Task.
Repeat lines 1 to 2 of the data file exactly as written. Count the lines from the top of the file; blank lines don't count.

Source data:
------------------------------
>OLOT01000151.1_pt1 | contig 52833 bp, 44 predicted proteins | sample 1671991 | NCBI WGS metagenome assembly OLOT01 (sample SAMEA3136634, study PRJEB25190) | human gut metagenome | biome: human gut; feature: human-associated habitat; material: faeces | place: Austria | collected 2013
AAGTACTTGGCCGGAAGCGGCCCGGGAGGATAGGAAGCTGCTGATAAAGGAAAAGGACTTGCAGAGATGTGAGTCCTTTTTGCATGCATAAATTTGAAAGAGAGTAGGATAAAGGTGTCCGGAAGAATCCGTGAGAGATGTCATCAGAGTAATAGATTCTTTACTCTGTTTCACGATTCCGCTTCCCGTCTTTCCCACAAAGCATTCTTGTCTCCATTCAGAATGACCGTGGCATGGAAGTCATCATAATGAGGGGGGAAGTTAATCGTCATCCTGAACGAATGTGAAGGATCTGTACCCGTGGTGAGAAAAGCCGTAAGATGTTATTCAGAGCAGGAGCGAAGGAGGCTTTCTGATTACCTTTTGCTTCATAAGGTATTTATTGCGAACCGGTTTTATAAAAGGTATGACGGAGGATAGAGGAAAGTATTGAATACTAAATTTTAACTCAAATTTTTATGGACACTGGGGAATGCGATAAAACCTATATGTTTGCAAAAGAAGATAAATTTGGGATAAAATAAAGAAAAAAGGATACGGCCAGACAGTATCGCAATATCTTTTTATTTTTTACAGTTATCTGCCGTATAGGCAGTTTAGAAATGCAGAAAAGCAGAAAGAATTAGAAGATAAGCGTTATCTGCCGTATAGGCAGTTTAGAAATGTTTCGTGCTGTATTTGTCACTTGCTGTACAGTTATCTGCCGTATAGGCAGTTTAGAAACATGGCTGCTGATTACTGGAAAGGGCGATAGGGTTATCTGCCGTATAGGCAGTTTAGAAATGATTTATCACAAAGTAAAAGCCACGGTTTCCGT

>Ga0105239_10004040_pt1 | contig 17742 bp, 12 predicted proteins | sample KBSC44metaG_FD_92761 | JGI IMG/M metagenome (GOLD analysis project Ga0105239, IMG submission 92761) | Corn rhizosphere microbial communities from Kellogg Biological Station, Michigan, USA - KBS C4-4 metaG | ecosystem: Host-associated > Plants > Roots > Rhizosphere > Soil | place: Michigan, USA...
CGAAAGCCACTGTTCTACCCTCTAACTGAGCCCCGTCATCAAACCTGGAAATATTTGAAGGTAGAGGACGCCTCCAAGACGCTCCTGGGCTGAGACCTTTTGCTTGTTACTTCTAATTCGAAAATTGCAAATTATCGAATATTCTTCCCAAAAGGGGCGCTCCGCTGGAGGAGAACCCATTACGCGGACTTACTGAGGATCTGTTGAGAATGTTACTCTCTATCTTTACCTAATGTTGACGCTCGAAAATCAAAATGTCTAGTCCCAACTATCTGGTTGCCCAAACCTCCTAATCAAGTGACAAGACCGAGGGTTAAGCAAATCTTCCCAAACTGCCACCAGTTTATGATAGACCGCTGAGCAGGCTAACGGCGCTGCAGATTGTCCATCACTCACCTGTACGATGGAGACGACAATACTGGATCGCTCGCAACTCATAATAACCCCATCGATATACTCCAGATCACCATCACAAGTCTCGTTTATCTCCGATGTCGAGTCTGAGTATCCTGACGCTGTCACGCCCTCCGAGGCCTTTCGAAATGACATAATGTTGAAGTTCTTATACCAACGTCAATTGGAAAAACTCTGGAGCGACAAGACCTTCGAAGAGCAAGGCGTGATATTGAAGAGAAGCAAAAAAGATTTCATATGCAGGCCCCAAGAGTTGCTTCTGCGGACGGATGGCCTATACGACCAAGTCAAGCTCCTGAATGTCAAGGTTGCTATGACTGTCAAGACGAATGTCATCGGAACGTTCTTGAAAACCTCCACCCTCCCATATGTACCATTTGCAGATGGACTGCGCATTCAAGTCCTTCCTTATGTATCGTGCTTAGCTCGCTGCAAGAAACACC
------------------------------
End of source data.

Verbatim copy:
>OLOT01000151.1_pt1 | contig 52833 bp, 44 predicted proteins | sample 1671991 | NCBI WGS metagenome assembly OLOT01 (sample SAMEA3136634, study PRJEB25190) | human gut metagenome | biome: human gut; feature: human-associated habitat; material: faeces | place: Austria | collected 2013
AAGTACTTGGCCGGAAGCGGCCCGGGAGGATAGGAAGCTGCTGATAAAGGAAAAGGACTTGCAGAGATGTGAGTCCTTTTTGCATGCATAAATTTGAAAGAGAGTAGGATAAAGGTGTCCGGAAGAATCCGTGAGAGATGTCATCAGAGTAATAGATTCTTTACTCTGTTTCACGATTCCGCTTCCCGTCTTTCCCACAAAGCATTCTTGTCTCCATTCAGAATGACCGTGGCATGGAAGTCATCATAATGAGGGGGGAAGTTAATCGTCATCCTGAACGAATGTGAAGGATCTGTACCCGTGGTGAGAAAAGCCGTAAGATGTTATTCAGAGCAGGAGCGAAGGAGGCTTTCTGATTACCTTTTGCTTCATAAGGTATTTATTGCGAACCGGTTTTATAAAAGGTATGACGGAGGATAGAGGAAAGTATTGAATACTAAATTTTAACTCAAATTTTTATGGACACTGGGGAATGCGATAAAACCTATATGTTTGCAAAAGAAGATAAATTTGGGATAAAATAAAGAAAAAAGGATACGGCCAGACAGTATCGCAATATCTTTTTATTTTTTACAGTTATCTGCCGTATAGGCAGTTTAGAAATGCAGAAAAGCAGAAAGAATTAGAAGATAAGCGTTATCTGCCGTATAGGCAGTTTAGAAATGTTTCGTGCTGTATTTGTCACTTGCTGTACAGTTATCTGCCGTATAGGCAGTTTAGAAACATGGCTGCTGATTACTGGAAAGGGCGATAGGGTTATCTGCCGTATAGGCAGTTTAGAAATGATTTATCACAAAGTAAAAGCCACGGTTTCCGT